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My 'totting' trips

View towards Hillview Road. Sheepcote Valley viewed from the top terrace of the rubbish-filled valley. The white fences along the hill crest are those of Brighton racecourse: 2010
©Robin Webster: Creative Commons Attribution-ShareAlike 2.0 license.

Sunday morning trips

From about 1965 I lived in Whitehawk in number 44 which was on the eighth floor of Swanborough Place. Every Sunday morning I would go to the tip to get scrap metal from all sorts of stuff that had been dumped there such as washing machines, cars etc. I used to concentrate on getting copper and brass which I would sell at the scrap yard.  I was always in possession of my magnet so that I could determine what was real copper/brass.  Another source of copper of course was cable which I used to burn to remove the insulation. 

Oh What a Lovely War

The tip was, or appeared to be, completely unregulated or managed in any way. I also used to collect the car badges from car steering wheels and there was always a car roof or two which had been cut off of a car which I used to ‘sail’ in the huge puddles that used to form after heavy rain. Lots of people, mainly men, used to be over the tip in those days and the activity was known as ‘totting’.  I also remember going over to the tip when the film Oh What a Lovely War was being filmed and seeing the trenches and soldiers in uniform walking around. 

Lost my treasured possession

Another thing I do remember was the rats!  I loved ‘totting’ on a Sunday morning and even used to look forward to it, but I do not remember seeing other children doing the same as me.  My uncle Hughie gave me a pen knife with a picture of a galleon on the side for stripping cables; the first day I took it to the tip I lost it, I was so upset.  I spent so much time looking for it and was consequently so late home he came looking for me. I did not want to leave until I found that pen knife, which unfortunately I never did. I am sure the tip is the archaeological dig of the future!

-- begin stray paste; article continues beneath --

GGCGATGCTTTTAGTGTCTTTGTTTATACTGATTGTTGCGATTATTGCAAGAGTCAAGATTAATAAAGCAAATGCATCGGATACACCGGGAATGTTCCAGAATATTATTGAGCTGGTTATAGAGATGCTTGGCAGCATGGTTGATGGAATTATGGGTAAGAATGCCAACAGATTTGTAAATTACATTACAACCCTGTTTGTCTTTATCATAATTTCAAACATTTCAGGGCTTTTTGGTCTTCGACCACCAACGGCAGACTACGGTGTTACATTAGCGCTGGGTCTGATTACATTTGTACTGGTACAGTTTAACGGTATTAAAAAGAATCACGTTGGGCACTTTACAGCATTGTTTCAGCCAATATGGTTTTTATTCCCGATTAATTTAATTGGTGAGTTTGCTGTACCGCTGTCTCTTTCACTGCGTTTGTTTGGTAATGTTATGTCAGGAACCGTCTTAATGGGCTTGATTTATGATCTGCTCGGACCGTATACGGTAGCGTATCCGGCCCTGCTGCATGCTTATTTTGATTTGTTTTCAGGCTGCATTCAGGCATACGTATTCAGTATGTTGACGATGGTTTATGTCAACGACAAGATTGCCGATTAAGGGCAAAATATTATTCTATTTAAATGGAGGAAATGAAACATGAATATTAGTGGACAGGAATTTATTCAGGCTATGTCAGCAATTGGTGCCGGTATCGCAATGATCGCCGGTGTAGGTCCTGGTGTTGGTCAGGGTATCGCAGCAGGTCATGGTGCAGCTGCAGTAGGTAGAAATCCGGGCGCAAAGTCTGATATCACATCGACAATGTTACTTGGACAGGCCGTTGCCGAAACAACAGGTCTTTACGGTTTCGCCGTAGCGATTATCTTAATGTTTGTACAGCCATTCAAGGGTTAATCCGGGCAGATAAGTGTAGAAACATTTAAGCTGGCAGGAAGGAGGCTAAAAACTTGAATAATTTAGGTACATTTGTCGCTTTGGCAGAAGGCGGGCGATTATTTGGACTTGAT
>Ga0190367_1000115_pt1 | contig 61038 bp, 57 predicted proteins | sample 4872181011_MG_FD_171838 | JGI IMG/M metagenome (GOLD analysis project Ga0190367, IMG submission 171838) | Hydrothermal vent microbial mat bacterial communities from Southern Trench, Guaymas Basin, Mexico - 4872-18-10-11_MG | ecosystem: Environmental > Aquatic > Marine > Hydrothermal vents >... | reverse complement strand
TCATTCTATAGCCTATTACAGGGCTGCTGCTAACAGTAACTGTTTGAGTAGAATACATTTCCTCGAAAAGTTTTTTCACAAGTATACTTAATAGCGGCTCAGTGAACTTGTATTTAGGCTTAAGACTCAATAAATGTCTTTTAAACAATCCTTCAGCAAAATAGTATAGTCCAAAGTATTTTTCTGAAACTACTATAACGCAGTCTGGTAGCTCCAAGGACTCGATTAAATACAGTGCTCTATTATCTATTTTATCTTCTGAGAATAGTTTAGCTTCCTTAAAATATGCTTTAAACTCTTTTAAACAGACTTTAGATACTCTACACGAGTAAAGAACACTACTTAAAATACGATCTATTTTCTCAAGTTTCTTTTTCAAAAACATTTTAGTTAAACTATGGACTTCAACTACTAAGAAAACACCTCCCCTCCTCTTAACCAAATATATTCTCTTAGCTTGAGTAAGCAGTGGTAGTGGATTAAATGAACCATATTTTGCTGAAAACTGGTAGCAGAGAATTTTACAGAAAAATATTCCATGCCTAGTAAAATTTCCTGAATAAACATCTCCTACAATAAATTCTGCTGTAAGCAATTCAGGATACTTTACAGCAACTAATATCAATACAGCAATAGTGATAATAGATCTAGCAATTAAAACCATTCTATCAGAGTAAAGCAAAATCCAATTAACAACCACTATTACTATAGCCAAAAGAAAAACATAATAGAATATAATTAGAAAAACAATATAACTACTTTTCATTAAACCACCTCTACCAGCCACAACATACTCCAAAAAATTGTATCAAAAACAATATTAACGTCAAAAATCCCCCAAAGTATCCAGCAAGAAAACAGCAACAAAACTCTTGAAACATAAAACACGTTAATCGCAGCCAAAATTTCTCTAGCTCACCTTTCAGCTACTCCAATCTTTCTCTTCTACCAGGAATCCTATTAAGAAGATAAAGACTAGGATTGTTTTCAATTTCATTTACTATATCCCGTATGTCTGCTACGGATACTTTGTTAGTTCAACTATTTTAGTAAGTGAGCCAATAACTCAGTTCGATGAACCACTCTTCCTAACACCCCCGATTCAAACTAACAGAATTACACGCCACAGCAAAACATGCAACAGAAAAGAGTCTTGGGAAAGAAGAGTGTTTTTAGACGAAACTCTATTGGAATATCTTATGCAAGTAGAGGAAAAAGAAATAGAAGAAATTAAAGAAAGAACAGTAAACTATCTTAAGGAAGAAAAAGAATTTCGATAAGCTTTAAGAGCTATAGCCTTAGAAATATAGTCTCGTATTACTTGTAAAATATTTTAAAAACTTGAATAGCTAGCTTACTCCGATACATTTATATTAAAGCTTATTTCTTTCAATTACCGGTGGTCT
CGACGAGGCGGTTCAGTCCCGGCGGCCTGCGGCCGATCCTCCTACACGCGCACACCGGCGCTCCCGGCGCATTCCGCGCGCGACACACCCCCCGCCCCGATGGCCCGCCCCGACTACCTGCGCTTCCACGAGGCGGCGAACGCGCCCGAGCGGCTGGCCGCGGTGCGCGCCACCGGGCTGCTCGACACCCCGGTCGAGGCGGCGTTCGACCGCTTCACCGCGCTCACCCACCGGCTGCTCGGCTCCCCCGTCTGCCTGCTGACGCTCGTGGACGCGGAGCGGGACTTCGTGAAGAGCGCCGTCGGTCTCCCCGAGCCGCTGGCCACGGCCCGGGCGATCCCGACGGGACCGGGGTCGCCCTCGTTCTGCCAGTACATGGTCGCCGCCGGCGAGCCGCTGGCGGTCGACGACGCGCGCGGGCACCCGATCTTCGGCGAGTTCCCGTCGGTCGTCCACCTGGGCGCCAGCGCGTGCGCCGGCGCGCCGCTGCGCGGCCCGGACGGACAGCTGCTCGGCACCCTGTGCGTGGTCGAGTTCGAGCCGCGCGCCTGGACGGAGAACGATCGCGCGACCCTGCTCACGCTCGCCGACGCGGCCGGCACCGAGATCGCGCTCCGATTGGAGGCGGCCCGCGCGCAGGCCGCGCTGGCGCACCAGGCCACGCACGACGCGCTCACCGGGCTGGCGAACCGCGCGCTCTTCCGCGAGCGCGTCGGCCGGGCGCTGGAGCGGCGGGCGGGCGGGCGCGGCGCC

Comments about this page

  • I remember collecting car badges from the dumped cars in the 1960s, I also remember 4 or 5 of us pushing the old cars up the hills and all riding down over as many bumps and ridges as we could, it was great fun. I used to float around with my friends on upturned car roofs in the large puddles sitting on an old crate or bucket, we used to try and ram each other; the best roof was a Morris Minor split screen roof, it was high sided and almost unsinkable, it had a pointed bow where the centre window bar was too. Those were great times, I spent my school holidays split between Black Rock Pool, the beach and Sheepcote Tip.

    By Michael Brittain (22/04/2016)

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